Miller echoes this sentiment in “Variations in Mexican-American Life: A Review Sythesis”: “Although commonly depicted as an undifferentiated rural population given to a “traditional” way of life, Mexican-Americans…are a diverse and heterogeneous population characterized by important internal differences” (4). While the very nature of describing similarities and traditions tends to generalize a culture, it is important to remember that differences are what give a culture its depth, texture, and vibrancy, things that Mexican-American culture certainly embodies The elderly woman consoled her son by saying, “You’re not alone, son.

I am here. ” The audience roared with laughter. The sequence of events and that particular remark left little doubt in the minds of the audience that the older woman was the cause of the young couple’s quarrel. The mother was committing the worst of follies because she did not have sense enough to stay away, especially after the trouble had flared into the open. A Chinese audience would have found hardly anything amusing in these events from the movie. They would have seen the younger woman, and not the older one, as the culprit.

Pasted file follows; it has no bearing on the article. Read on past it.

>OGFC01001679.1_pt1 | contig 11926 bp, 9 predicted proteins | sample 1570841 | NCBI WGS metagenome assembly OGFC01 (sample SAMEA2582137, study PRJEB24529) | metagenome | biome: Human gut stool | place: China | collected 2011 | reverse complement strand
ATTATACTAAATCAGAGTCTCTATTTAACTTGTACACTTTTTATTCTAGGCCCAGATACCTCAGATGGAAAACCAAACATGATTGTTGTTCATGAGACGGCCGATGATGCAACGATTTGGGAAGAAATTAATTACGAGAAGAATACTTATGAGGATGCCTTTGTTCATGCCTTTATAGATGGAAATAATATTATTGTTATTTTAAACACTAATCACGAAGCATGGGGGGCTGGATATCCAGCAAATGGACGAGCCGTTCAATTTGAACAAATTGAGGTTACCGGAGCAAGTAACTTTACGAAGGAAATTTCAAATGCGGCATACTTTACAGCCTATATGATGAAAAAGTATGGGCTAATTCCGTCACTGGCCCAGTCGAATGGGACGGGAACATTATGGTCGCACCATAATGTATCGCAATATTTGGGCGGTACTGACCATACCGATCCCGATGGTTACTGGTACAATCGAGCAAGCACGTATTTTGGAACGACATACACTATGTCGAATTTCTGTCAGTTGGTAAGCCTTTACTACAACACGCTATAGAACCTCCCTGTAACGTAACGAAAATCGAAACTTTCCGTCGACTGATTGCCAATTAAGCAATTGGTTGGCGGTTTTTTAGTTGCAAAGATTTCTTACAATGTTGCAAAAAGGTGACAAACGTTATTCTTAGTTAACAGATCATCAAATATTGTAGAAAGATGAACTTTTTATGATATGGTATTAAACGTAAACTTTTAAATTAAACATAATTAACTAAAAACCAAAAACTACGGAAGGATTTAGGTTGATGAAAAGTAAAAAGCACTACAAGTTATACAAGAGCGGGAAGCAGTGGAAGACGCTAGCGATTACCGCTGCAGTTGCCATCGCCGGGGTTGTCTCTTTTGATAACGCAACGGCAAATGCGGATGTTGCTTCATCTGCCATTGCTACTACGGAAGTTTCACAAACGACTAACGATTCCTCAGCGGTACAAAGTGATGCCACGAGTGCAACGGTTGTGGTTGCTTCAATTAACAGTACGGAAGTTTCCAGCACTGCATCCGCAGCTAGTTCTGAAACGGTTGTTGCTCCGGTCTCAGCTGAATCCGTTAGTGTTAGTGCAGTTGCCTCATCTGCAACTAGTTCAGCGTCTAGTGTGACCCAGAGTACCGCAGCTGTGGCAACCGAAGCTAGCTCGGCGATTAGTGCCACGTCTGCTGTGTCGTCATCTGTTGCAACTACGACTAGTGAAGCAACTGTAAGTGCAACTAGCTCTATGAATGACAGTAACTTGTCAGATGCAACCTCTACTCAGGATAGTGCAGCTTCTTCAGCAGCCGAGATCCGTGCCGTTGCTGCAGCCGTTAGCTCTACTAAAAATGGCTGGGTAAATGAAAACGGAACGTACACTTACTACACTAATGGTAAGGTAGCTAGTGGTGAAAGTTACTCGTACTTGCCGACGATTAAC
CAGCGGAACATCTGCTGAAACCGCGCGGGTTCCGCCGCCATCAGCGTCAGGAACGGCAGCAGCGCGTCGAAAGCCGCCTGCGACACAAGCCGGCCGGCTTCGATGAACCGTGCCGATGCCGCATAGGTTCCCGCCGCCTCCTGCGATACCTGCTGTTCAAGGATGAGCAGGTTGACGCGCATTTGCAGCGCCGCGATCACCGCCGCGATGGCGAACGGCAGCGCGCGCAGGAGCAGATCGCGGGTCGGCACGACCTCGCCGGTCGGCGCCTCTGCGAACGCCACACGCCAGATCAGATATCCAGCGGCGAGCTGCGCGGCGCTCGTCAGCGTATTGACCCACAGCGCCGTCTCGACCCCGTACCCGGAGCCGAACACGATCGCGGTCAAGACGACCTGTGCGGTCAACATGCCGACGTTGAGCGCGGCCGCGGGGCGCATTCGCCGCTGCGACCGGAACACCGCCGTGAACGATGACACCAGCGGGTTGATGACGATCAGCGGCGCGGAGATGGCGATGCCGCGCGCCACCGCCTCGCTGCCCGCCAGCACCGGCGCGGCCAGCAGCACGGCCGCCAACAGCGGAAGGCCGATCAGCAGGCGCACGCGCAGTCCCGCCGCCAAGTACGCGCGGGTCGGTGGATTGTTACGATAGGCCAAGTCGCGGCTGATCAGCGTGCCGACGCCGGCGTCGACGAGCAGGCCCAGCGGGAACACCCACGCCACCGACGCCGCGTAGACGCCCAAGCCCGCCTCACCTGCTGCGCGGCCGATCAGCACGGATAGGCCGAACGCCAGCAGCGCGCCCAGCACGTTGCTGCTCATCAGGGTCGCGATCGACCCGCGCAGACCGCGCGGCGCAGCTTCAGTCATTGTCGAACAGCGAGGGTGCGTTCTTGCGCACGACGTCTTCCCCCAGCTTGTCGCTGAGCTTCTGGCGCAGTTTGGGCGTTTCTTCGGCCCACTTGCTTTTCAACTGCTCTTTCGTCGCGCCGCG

A man’s tie with his partents customarily has priority over the marital bond. Only a bad woman would leave her husband because of a conflict between these two responsibilities. Given this framework, the mother who consoled her son was doing nothing out of order. The Chinese wife is, in the first place, selected by her husband’s parents to become an additional member of a home which is founded on solidarity between her husband and his parents. The typical American wife, on the other hand, would never consider occupying a subsidiary position.

She has claim not only to the bulk of her husband’s earnings, but also, after business hours, to his undivided attention, as well. Parents-in-law are useful in an emergency, but the connection between the older couple and the younger one is a matter of friendship rather than kinship. Chinese marital adjustment, instead of being exclusively a matter between a man and his wife, is very much the parent’s business. In fact, some Chinese parents not only participate in quarrels between their sons and daughters-in-law, but it is not at all unusual for them to openly force a showdown between the younger couple.